It’s easy to imagine the perplexity of archaeologists when they discover an unknown or incomplete item. What could it be used for? If you already played our "Whazzat thing" game, you realize that it requires intuition, thorough knowledge and some erudition.
On the face of it, even the all-knowing Google will not help you a lot, for playing our "Whazzat thing" game !
Our "Whazzat thing" nr.7.
In many cases, knowledge was insufficient at the time of the discovery, but improved since and came to question former interpretations.
When Sir Arthur Evans excavated the Minoan palace of Knossos, he discovered some fragments of frescoes (below, parts with a white outline), and saw there a young man harvesting saffron.
The discovery of other frescos, where blue monkeys frequently appear, was necessary to understand the real subject of the fresco, now corrected as follows:
By the way, a fragment of the monkey's tail, unnoticed originally, was visible...
As knowledge and analysis methods progress, we often have to revise an artefact’s dating, origin, or to reconsider its authenticity. The archeologist’s job therefore requires, in addition, much caution and humility.
But after all, isn’t it the same for each of us? Mustn’t we be able to reconsider even our certainties? Ancient philosophers already told us so 2000 years ago. Then came the time of doctrines.
And precisely now, when some people’s convictions lead to massacres, those ancient authors disappear from the french highschool program. What a pity !
Read all our former News memos on our page "Fellowship" -> Newsletter !
A 3D image of Cleopatra's nose ?
In our may issue, we observed that museums display few ancient coins, though they often have rich collections. Is this because visitors pay little attention to them? That’s what thought the Saint-Raymond Museum in Toulouse : with its customary dynamism, it recently set up a presentation that could change things.
Noting that visitors quickly forsook the numismatics showcase when they entered the room, and watched the marble portrait gallery, the museum wished to draw attention to the fact that roman coins are also portraits. It recently set up, in one of its showcases, a computer application that makes the coins more visible and highlights their interesting features. On the touch screen, visitors can scroll through the coins, zoom in and display details.
Then, three marble busts were modeled. On the screen, visitors can handle their 3D-picture and read further information.
Moreover, they can match them with the portrait that appears on coins, in order to superimpose both profiles.
This strongly increases the showcase’s interest: we can appreciate the similarity between the character’s profiles, and we immediately understand how Roman coins, which also show the figure’s name, can be used to identify a previously anonymous bust. A very attractive task for the detective that lies dormant in each of us.
Can we go even further ? In recent years, 3D modeling has made tremendous progress, developing simulation (i.e. to reproduce ancient statues with their real colours), restitution and augmented reality (to display buildings in their initial state)...
We all saw documentaries telling that we have almost no portrait of the famous queen Cleopatra, with the exception of a bust in Berlin, some Egyptian representations which are not real portraits and a few coins.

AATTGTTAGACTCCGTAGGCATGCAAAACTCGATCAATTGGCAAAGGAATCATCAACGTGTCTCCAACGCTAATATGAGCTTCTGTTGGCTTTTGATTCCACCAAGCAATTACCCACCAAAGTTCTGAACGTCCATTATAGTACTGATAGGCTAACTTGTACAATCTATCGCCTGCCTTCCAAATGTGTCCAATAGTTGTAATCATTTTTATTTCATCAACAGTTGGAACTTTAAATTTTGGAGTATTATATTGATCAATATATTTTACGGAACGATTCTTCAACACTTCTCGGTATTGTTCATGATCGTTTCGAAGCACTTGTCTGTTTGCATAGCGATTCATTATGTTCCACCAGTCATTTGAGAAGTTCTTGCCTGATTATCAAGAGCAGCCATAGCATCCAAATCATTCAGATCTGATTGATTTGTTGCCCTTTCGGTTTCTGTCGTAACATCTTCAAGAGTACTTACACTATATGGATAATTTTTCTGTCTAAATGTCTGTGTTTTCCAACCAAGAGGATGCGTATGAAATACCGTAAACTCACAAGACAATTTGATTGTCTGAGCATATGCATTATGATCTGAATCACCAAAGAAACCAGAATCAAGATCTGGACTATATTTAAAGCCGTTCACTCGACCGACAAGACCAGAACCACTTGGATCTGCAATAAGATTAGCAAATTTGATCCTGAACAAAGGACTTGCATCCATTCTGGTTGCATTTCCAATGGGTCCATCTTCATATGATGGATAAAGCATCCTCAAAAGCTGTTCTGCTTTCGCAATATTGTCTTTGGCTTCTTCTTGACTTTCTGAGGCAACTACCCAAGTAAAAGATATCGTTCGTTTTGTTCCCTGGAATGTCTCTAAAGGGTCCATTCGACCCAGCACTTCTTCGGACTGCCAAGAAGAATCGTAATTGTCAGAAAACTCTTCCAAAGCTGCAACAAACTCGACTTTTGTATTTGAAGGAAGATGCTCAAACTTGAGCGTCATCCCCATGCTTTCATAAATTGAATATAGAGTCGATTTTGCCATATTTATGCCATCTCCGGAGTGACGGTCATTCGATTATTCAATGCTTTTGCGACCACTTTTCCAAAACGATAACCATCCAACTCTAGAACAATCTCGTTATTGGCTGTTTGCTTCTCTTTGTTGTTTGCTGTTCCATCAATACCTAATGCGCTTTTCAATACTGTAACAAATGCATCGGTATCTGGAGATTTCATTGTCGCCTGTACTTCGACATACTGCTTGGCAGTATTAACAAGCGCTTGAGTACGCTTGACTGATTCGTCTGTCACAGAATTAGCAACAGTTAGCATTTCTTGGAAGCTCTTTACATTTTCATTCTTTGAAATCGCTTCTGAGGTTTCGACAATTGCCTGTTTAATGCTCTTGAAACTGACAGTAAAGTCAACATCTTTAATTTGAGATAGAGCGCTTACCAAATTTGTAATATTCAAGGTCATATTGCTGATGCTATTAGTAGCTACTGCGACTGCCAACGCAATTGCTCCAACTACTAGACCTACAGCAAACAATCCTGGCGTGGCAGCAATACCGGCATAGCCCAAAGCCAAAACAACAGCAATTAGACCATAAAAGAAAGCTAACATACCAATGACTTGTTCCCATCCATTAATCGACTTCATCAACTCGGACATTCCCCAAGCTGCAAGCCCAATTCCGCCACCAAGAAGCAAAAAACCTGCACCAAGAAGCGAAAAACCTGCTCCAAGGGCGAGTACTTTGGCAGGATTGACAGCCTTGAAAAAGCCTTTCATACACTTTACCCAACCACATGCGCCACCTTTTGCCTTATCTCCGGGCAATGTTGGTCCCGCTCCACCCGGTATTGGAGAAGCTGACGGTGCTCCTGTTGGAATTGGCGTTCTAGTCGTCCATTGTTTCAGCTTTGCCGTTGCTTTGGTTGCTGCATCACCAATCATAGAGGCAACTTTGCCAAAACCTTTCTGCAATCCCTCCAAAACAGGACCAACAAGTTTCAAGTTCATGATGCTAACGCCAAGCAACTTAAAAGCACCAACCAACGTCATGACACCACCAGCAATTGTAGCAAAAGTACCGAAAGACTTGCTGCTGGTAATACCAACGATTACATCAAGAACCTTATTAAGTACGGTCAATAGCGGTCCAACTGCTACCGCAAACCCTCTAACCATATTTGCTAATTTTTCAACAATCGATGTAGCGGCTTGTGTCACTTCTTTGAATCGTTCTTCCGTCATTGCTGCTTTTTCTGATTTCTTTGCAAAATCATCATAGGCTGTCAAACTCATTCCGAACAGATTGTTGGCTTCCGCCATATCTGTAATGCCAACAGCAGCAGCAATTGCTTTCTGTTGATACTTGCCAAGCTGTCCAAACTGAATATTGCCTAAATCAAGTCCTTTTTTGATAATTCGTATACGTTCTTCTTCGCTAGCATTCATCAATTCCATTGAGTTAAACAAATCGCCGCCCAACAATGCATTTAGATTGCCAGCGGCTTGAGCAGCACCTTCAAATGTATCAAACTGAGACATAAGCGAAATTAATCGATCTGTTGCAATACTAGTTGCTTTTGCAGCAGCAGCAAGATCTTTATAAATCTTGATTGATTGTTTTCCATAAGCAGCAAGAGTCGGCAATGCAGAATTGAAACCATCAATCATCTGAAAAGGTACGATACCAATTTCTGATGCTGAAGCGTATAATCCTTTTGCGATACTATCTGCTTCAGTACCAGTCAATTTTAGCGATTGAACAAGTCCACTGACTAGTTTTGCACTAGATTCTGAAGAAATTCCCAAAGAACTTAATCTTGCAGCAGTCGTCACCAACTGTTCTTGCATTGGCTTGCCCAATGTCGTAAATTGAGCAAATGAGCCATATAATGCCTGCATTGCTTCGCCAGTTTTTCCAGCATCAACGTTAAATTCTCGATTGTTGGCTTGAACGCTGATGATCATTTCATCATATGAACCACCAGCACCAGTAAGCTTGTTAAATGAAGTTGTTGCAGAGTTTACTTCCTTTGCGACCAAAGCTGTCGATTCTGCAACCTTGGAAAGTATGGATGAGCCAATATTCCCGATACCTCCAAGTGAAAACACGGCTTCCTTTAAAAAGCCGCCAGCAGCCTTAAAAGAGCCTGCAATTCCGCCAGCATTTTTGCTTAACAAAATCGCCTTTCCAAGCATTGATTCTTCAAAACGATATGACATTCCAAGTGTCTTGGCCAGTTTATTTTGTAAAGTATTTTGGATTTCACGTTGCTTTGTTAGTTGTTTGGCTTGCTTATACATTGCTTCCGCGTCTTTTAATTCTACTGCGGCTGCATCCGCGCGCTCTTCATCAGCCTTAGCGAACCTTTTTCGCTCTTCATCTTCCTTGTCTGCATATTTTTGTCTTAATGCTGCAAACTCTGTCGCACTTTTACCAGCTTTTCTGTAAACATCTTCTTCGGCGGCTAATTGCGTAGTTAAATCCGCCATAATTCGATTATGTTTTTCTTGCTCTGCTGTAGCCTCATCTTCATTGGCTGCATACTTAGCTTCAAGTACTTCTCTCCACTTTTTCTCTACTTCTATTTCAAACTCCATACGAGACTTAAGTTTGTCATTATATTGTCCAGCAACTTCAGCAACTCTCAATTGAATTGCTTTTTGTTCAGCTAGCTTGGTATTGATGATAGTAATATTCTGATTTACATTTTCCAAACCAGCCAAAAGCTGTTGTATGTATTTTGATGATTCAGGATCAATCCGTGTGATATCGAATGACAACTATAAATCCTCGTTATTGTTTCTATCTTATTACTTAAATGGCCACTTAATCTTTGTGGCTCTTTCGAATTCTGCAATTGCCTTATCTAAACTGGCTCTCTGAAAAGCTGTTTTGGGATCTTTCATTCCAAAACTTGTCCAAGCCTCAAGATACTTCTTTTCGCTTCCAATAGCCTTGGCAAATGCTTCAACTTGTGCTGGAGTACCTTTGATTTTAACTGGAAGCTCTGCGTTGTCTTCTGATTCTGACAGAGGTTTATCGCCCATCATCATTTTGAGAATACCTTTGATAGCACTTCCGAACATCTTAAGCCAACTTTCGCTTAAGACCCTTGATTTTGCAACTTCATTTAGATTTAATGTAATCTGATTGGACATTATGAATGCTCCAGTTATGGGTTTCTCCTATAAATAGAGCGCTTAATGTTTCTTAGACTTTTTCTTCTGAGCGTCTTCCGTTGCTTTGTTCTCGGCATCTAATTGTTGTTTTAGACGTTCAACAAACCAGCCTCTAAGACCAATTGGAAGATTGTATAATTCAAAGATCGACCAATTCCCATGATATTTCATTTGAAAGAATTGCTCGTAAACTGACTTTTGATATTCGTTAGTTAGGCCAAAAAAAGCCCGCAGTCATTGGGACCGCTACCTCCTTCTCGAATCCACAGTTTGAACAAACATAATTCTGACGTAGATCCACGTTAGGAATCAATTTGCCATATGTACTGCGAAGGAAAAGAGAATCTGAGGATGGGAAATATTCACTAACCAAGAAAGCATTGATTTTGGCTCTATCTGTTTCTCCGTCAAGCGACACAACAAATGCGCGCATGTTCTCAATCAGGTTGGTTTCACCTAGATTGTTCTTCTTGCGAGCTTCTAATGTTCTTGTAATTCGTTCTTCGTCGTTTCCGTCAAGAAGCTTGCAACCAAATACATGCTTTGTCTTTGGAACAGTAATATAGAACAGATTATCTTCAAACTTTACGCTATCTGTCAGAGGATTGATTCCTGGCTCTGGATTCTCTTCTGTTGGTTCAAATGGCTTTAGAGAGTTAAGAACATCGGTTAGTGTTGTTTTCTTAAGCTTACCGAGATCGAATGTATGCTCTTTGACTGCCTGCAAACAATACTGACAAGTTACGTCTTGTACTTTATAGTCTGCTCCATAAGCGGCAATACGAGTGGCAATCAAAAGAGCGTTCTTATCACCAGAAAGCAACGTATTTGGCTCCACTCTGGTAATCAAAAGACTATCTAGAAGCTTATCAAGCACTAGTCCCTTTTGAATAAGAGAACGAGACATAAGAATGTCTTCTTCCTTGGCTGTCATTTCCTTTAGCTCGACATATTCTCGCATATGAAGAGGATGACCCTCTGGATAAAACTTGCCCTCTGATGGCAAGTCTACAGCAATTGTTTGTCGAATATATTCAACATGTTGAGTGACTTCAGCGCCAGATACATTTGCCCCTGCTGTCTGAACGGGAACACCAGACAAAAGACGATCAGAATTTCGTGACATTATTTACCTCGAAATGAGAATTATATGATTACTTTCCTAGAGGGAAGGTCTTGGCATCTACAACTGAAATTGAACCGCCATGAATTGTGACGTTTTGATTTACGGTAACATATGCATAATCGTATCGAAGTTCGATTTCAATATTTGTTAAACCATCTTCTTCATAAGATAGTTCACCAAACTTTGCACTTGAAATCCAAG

It’s easy to get a "medal profile" by processing a 3D model’s data, but is it possible, conversely, to process the picture of an ancient coin – a well-known figure – to produce a 3D bust?
Yes, at least to some extent, because this process requires to add some missing data. In particular, the ancient currency represents only the character’s profile, and never front views. We know how to manipulate faces – i.e. to represent that of a mummy from his skull - but the accuracy barely exceeds that of a good identikit. Which is not bad. So, in the last ten years, newspapers often showed us the "real face" of Cleopatra, Tutankhamun, king Richard III and other mythical characters, recreated from contemporary imagery and descriptions, sculptures, and - when we could identify it - their skeleton. And we may soon meet them and even chat with them, since 3D glasses are already available...
Getting your 3D portrait ?
3D printers are now widespread and you can get a statuette, an “ancient” coin or a bust of yourself, like a Roman emperor !
In 2013, in Toulouse (once more), Digiteyezer set up the first french "3D photo booth". Today, several companies offer you the opportunity to get your statue, bust or figurine.
The prices are yet rather high (from a few dozen to several hundred euros), and if the posing time is only a few minutes, data processing, modeling, realization and finishing (sometimes in colour !) require some patience, but well...
More interactive "satellite view" maps
Following our Interactive map of French museums and Archaeological sites
and our Interactive map of Greeks museums and Ancient Greek archaeological sites,
Here is our new Interactive map of Etruscan archaeological sites and Museums.
... (we go on : to be continued soon)
Our quiz nr 11:
Do you know the Etruscans?
You may think that our Western culture rests essentially on the contribution of Greece and Rome.
You would then forget the essential role played by Etruscans in the transmission of ancient knowledge as well as their contribution to Roman culture.
By the way, what do you know about them?
Play with us !
Whazzat thing nr 22 !
Collectors call this nice Greek bowl using the name of a city ... where it does not come from! It is neither Athenian, nor Corinthian, it is... what exactly ?
Here is the answer!
...And as usual...
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